There is no detail on how it would work, how members of the Voice would be chosen, or how it would operate.

    But the greatest risk posed by the Voice is the way it will permanently divide us as a nation and people.

    Our democracy must be fair for all Australians.

    But the Voice undermines our equality and our unity.

    We will be a people divided.

    1. The Voice undermines Democracy which is the lowest common denominator of the whole referendum and how Albanese has put the referendum to the Australian voters.

  2. Imagine a monarchist complaining about a class system….

    …as irony slumps to the floor, gushing blood.

    1. So you do admit it do you. Noel Pearson, Marcia, Linda, professor Megan from Vanuatu, Tommy the commie and pretty little Teela Reid and the rest of the grifters are going to be our new overlords.

      I don’t mind being ruled by competent tyrants but the aboriginal hunting and gathering ‘society’ would have to be in the running to win the nastiest least competent society prize: it was patriarchal, women and children had no rights and were possessions, they have no accomplishments after 47000 years except continual warfare with each other, the extermination of the Mega Fauna, the biggest man made animal extinction ever and ecological vandalism by continual burning off.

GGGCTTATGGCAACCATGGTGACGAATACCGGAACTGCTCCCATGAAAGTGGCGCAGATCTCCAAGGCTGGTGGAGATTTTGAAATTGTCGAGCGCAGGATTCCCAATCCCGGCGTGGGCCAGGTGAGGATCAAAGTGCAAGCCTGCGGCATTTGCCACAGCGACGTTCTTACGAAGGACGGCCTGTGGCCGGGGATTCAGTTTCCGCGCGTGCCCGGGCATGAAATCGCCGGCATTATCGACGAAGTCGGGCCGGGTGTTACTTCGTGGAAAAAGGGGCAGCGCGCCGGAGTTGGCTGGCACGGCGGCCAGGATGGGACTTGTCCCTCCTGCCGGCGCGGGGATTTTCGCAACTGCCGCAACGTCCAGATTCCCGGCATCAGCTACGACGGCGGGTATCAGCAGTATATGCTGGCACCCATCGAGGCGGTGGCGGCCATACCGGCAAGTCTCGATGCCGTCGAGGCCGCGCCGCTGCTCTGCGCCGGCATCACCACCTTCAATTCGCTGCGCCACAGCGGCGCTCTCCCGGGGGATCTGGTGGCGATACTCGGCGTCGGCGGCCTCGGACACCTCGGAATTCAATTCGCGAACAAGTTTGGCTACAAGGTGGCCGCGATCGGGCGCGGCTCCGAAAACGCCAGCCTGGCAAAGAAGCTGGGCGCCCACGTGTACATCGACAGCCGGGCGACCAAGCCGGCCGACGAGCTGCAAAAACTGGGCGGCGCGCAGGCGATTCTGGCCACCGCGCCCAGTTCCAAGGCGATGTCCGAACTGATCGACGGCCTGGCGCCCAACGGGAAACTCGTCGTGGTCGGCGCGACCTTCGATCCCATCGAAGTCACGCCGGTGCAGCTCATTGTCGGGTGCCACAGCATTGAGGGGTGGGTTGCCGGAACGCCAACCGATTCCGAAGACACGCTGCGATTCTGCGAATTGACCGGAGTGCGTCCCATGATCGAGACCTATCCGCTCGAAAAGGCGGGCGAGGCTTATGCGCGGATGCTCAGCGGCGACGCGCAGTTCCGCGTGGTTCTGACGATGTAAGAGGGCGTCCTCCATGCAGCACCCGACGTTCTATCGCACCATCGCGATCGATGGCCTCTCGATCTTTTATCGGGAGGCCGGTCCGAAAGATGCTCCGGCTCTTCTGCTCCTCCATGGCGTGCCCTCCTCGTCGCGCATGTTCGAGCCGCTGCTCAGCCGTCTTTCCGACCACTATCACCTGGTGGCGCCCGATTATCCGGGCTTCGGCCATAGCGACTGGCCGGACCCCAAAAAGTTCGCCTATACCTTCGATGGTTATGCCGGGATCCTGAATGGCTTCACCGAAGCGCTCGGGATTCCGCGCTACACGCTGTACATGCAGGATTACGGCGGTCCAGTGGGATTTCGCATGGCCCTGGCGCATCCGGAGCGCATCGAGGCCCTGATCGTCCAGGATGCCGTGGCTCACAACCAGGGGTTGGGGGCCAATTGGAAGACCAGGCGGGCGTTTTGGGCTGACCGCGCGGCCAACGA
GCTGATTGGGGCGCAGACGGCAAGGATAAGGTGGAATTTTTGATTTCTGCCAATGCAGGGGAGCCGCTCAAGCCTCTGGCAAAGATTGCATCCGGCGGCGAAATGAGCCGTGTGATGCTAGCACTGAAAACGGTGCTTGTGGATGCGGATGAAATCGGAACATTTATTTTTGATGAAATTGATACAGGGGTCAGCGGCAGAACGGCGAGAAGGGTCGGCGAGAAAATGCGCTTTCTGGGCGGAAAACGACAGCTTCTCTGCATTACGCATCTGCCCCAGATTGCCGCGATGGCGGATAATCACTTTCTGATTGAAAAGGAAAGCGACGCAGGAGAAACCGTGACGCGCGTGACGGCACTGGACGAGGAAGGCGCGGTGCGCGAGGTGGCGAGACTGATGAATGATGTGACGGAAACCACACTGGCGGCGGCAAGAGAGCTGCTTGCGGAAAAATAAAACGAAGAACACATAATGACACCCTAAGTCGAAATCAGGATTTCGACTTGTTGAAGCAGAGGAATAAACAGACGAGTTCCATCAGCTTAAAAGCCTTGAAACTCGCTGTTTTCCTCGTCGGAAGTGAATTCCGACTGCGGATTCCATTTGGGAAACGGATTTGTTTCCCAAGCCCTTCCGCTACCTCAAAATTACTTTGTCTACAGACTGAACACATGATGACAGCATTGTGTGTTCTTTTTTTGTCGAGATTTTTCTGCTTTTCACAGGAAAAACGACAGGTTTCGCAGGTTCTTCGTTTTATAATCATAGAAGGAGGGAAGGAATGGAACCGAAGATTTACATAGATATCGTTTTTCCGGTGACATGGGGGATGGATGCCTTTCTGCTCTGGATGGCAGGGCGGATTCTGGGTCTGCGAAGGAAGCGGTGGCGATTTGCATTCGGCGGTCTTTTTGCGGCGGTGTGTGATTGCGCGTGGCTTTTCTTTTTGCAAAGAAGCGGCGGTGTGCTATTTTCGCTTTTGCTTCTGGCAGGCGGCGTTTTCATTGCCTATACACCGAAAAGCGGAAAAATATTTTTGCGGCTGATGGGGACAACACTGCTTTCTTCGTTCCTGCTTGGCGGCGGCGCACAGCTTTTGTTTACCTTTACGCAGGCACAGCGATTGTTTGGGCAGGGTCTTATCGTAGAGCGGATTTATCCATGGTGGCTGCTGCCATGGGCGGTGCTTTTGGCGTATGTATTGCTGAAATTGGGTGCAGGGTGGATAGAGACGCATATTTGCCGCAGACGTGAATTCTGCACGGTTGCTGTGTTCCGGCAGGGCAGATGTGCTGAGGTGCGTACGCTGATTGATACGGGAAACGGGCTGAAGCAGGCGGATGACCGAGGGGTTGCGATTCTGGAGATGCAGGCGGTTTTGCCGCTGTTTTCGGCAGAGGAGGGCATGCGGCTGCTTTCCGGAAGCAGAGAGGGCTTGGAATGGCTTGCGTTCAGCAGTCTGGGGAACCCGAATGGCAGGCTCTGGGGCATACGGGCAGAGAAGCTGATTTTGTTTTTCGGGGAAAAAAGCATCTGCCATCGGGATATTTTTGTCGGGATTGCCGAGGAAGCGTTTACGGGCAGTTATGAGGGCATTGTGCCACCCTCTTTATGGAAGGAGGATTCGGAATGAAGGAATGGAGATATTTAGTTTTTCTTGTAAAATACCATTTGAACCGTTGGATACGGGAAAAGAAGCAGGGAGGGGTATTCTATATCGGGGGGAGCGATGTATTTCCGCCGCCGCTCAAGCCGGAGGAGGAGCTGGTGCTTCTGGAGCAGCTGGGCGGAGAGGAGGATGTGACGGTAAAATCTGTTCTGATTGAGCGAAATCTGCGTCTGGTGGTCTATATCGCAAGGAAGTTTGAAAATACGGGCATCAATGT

Tell me why I should have this lot in charge?

  3. That photograph is I have read the chief architect of what has become Uluru Statement of 26 Pages, one of the university student activists from the 1960-1970 period who were influenced by the Communist Party of Australia, who imported far left US Black Panther politics and changed it for Australian activist purposes. One the now Communist Elders that Uluru Statement committee member Thomas Mayo/Mayor thanked for their advice in the u-tube video and him revealing what the hidden details the Prime Minister refuses to release contain.

    The Constitution, constitutional law and sovereignty of our multicultural nation must be protected.

    It might not impact in full immediately but younger Australians and future generations will suffer if the referendum succeeds and the activist plan progresses.

    Vote No.


Comments are closed.